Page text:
Got science questions? Skype A Scientist can help

A non-profit dedicated to science communication offers to connect learners with over 11,000 scientists.

Got science questions? Skype A Scientist can help

A child in a video call with a scientist. Chemistry notion can be seen on the screen.

Credit: SUPERMAO/Shutterstock
  • A non-profit dedicated to science communication has made a splash during COVID, offering video calls with science experts.
  • Interested groups can fill out a form requesting particular topics.
  • Individuals can also participate in events both online and in person.

It is no secret that there is a lot of anti-intellectualism these days. Lots of people are increasingly distrustful of scientists, rejecting the scientific consensuses they disagree with, and holding a negative view of experts in general.

In an attempt to reverse this tide, Dr. Sarah McAnulty, an assistant professor at the University of Connecticut and an expert on cephalopods, founded Skype a Scientist, a non-profit designed to put people in contact with scientific experts on a variety of topics.

When there’s something strange you want to learn about, who you gonna’ call?

Skype a Scientist allows groups to schedule video call chats with scientists. Individuals can also participate in events with featured speakers. More than 11,000 scientists have signed up to work with the organization, and more than 14,000 Skype calls have been made. The operation is financed by a dedicated group of Patreon donors alongside the Kavli Foundation.

Scientists who sign up to work with the program are placed with their engagement using an algorithm that includes factors such as time zone differences, needed areas of expertise, demographic information, and languages spoken; 14 languages are now available, including American Sign Language.

The most frequent connections are between scientists and students in the classroom. A typical call with an elementary school featuring microbiologist Dr. Nichole Broderick is described in UCONN magazine:

"The first thing she showed them was a large, stuffed fruit fly. This impressed them. Then she flashed test tubes full of living flies. Fascination ensued, for she was obviously no ordinary person but rather someone with a deep grasp of what was important in life: stuffed animals and bugs. Later she told them she was a microbiologist who studied the germs living in the flies' stomachs. That was when the questions started.

"Where did you grow up?"
"Why do moths eat clothes?"
"Do aliens really exist?"

The teacher of these kindergartners says she has never seen them as engaged as this, when they got to Skype a scientist."

It looks like some doctors do make house calls, just of a different type.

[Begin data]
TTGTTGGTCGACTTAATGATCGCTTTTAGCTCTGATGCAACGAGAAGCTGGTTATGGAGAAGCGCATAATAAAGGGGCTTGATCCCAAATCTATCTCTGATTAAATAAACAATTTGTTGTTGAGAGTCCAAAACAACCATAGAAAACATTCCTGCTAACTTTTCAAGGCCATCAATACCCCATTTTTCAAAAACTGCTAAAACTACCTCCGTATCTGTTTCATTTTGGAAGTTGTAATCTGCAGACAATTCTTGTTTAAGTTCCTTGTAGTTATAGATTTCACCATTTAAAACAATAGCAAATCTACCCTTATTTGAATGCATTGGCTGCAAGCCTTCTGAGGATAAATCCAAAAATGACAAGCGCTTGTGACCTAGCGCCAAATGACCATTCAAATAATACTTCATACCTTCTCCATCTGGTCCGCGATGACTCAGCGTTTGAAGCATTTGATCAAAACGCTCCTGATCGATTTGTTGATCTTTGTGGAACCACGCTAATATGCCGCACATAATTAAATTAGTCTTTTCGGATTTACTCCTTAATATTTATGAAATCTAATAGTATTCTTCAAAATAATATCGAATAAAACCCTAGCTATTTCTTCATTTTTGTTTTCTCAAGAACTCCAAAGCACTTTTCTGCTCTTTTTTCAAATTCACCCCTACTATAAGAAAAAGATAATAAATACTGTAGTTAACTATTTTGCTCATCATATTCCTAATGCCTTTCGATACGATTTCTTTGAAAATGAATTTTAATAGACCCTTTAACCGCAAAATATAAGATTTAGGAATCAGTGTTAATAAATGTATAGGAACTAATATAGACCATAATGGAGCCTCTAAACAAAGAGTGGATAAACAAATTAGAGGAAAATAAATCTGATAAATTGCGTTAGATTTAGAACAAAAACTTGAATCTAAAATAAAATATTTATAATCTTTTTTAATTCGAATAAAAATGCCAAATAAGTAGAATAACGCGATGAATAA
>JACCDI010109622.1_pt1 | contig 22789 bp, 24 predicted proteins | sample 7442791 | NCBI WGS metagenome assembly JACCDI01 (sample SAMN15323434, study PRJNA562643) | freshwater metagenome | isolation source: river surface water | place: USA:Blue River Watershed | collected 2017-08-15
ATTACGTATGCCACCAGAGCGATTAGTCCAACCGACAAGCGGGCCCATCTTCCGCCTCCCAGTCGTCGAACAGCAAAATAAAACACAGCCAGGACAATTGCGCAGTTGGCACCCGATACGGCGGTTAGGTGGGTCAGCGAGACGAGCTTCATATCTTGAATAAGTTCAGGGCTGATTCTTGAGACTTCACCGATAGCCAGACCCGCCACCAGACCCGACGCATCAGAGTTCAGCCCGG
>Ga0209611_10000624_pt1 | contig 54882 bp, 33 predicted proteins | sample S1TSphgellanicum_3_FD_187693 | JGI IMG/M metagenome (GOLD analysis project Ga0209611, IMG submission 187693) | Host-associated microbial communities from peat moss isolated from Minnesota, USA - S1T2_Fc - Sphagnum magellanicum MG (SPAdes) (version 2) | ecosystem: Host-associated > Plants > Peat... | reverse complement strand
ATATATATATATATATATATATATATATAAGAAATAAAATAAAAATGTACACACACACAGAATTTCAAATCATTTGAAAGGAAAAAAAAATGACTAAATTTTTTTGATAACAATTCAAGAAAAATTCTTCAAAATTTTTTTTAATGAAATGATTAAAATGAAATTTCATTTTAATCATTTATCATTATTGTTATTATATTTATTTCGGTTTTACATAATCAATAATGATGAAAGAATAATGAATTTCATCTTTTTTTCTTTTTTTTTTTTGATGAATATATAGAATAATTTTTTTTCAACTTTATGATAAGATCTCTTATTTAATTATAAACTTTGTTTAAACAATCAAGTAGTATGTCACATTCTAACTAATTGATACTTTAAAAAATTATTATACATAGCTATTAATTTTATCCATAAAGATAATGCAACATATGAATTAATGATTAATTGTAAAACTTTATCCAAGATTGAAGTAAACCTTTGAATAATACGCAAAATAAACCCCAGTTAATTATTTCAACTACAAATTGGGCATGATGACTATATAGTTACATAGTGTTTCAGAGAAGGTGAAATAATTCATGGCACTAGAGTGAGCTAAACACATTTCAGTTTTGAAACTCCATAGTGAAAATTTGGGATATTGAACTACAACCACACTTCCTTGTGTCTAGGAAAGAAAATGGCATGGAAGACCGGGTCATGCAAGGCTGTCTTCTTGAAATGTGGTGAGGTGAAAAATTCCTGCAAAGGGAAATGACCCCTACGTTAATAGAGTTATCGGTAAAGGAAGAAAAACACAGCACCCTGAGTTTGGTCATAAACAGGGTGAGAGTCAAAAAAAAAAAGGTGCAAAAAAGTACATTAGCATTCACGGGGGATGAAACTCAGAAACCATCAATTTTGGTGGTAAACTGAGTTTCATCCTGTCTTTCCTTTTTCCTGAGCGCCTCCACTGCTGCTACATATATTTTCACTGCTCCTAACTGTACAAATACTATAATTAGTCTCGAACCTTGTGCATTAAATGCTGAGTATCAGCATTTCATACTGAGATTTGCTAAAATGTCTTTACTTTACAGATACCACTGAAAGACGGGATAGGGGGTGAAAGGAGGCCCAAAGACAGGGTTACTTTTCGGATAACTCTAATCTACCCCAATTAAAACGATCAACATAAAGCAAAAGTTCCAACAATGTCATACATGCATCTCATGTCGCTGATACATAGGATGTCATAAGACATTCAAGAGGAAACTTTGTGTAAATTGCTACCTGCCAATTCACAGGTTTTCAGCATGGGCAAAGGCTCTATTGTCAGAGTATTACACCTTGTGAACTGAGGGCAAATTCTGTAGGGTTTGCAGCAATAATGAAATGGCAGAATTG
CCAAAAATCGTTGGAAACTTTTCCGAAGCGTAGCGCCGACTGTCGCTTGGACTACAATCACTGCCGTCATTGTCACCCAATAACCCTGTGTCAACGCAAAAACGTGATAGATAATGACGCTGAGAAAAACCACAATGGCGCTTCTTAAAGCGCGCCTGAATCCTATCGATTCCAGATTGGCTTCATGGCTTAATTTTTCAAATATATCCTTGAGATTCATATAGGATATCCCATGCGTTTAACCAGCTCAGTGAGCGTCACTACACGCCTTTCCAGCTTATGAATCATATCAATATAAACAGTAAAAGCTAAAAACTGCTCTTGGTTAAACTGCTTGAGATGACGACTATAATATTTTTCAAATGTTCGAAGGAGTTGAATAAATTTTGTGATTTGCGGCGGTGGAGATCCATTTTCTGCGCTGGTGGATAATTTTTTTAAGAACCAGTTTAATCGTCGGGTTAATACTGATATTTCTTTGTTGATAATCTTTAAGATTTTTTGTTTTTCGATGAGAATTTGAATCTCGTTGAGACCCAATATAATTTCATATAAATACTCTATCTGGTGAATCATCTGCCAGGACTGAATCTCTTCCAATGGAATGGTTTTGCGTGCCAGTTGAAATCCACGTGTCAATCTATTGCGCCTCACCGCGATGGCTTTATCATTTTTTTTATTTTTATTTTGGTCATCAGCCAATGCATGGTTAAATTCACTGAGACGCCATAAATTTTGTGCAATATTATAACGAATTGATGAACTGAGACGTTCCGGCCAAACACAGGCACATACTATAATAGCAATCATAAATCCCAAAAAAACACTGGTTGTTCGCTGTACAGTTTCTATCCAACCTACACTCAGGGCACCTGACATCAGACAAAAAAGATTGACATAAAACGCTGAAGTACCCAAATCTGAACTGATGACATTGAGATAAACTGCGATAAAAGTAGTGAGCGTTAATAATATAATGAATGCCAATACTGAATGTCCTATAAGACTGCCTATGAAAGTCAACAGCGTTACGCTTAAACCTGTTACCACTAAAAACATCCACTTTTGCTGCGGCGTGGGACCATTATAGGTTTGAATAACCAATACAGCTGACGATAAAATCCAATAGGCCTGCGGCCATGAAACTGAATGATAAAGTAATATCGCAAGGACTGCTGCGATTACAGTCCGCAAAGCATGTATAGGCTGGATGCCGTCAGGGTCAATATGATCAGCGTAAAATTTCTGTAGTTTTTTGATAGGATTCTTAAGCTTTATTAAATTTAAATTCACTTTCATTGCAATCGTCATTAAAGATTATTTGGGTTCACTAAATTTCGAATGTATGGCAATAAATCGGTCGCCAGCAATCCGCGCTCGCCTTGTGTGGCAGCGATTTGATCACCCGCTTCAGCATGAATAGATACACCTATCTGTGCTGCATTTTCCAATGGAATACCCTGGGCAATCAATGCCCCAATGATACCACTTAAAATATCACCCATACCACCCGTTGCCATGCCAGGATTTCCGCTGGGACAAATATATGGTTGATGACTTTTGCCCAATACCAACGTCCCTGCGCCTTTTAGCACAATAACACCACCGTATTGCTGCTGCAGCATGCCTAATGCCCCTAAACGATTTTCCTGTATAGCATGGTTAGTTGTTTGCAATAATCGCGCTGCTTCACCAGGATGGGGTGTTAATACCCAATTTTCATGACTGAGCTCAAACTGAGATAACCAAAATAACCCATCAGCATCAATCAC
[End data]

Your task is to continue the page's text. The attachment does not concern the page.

The organization's fundamental goal is "to make science accessible and fun through personal connections with scientists." That personal connection is essential. Many popular representations of scientists tend towards the image of an old, white guy who doesn't socialize well. This isn't terribly accurate and, perhaps more importantly, can both turn people who don't fit that description away from science and discourage people from trying to engage with scientists at all. By organizing these meetings, Skype a Scientist takes the image of the scientist out of the ivory tower and into the real world.

Another of the program's many goals is to break down stereotypes of scientists. To remedy the mentioned stereotypes, classroom demographic information is used to help pair scientists and participants to provide meaningful representation.

As Dr.McAnulty explained to Forbes:

"We also try to match our scientists and classrooms based on whether the classroom has over 50% of any under-represented minority in science; we then match them with a scientist from that same group so that we can make the most of these connections. For students, seeing themselves represented in science is really important for them to realize that science is a place for them. We try to do our best to make as many people feel welcome in science as possible."

The organization's focus has been on classrooms, but they have recently begun to cater to smaller groups. In-person events have also taken place in Connecticut.

As public trust in science and scientists declines, we all pay the price. Programs like Skype a Scientist can help increase the public's understanding of what science is, who is doing it, and if its something they want to look further into. While chatting with scientists about their work might not fix anything overnight, it can remind us that scientists are people like us who work to make the world a cooler, more knowledgeable place.

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